Ketchikan you believe we’re moving to Alaska??

Wow that pun felt good. It felt needed. Moving on.

In case you’re new here or don’t follow me on social media because I annoy you with too many pictures of my cute baby and puppy (your loss), my husband is in the Coast Guard, and we’ve been re-stationed to the 5.9 square mile town of Ketchikan, Alaska.

Ketchikan is– and I quote Wikipedia– “a city in Alaska that has no direct road access to the outside world or to the airport.”

When I tell people that we’re relocating to The Last Frontier this summer (nope still don’t know an exact date), people are either really excited or absolutely horrified. No in between. The excited people love the idea of a huge adventure, the incredible landscape, and the proximity to orcas. The horrified people can’t wrap their heads around the isolation, cold weather, and how on earth we’re going to keep Noma from getting eaten by a predator.

I get both sides. I really do. I don’t love the idea of being so far away from family, especially since Anders is so obsessed with his Pop Pop and Gigi. I don’t know exactly how our bodies will react to a 3:30 p.m. sunset during winter, or a 4:10 a.m. sunrise during summer. And I doubt I can Postmates pad thai to my front door, which is concerning for my mental health– albeit a boost for my physical health.

BUT. I’m so. friggin. excited.

I believe in adventure. I believe in challenging yourself. I believe in being a first-timer, opening yourself up to new people, and eating all the wild salmon you can get your hands on. Ketchikan, The Salmon Capital of the World, is the perfect place to put these beliefs into action.

Starting fresh is a gift that most people experience once or twice in their lifetime, usually when they’re young and single– maybe when they go off to college, or given a job opportunity in their 20s.

In my own life, however, I’ve started fresh a few more times than most. With an affinity for new surroundings and my life motto to make a major change if I’m unhappy, I moved to four new cities before I turned 30.

Now being a Coast Guard wife, these moves are built into my life– and I couldn’t be more grateful.

Moving forces you to evaluate what you want to bring with you and what you want to leave behind– literally and psychologically. It forces you to explore and discover new pockets of our world, reminding you that people and places exist outside of the bubble we inevitably create for ourselves. By fully immersing yourself in a new community, you are shaped by a new way of life, permanently expanding the way you see the world.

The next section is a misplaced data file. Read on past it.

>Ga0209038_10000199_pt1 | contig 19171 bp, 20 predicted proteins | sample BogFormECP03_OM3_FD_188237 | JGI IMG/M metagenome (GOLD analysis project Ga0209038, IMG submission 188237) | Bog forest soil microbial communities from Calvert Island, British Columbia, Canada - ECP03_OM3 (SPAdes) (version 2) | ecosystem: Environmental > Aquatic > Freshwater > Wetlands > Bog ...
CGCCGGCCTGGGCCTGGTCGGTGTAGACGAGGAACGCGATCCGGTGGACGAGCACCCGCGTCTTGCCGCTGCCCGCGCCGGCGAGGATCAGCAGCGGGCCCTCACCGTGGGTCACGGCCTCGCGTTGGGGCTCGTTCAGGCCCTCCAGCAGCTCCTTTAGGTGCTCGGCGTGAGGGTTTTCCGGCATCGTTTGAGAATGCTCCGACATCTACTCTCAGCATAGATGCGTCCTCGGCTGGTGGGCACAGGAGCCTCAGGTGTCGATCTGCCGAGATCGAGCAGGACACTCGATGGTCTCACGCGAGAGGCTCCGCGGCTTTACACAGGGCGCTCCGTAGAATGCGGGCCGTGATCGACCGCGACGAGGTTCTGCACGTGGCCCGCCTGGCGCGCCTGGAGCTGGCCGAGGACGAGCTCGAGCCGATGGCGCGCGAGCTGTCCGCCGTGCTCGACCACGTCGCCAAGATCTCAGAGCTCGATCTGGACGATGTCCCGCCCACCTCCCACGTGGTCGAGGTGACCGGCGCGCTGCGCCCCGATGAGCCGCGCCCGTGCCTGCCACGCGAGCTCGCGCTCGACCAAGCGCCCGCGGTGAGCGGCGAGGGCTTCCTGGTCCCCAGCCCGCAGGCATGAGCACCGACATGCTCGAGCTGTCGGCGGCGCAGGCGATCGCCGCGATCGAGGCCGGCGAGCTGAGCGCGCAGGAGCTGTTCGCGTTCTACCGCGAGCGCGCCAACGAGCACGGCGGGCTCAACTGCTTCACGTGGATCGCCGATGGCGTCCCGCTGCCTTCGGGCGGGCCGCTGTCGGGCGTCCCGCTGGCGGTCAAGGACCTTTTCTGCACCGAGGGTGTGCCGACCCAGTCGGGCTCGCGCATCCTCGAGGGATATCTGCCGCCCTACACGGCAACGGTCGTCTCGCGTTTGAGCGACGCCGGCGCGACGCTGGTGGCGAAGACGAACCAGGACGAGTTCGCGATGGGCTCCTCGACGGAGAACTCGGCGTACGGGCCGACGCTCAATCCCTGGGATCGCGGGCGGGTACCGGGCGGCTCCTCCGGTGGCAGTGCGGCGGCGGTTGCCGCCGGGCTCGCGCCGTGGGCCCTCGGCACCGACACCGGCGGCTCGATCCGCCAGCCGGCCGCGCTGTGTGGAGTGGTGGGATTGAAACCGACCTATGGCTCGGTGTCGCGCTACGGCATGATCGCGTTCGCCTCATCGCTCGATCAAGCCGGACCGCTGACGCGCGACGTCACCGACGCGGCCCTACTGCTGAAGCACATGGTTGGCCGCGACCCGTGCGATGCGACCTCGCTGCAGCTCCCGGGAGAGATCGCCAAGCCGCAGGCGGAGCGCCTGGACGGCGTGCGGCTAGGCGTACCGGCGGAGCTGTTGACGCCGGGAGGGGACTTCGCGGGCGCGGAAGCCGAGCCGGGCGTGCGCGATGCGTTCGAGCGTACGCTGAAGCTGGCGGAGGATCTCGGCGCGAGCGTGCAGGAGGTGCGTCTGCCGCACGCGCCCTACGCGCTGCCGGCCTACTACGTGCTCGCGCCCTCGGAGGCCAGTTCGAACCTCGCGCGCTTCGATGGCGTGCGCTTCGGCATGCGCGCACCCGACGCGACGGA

Traveling is incredible and also has the power to challenge your perspectives, but actually living somewhere goes deeper. You develop relationships that see you through personal highs and lows. You develop new habits that infiltrate the rest of your life. You learn nuances and secret spots and random facts that can only be revealed over an extended period of time.

I am so excited to continue living a life that shapes me into a uniquely molded human being. One with a mishmash of world views and memories and geographical styles. Each new addition to the hodgepodge of experience gives me the power of being truly unique, and the refined skill of pursuing all the answers while knowing I’ll never uncover most of them. That balance of action and surrender is the epicenter of faith, and my ultimate destination.

Moving to Alaska for three years is insane, but I can’t wait. Come visit anytime so I can give you a tour, and rattle off my insight on how to wrestle a grizzly bear. For now, I look forward to soaking up our last bit of time in Virginia Beach and buying all the cute outdoorsy toddler clothes I can get my hands on.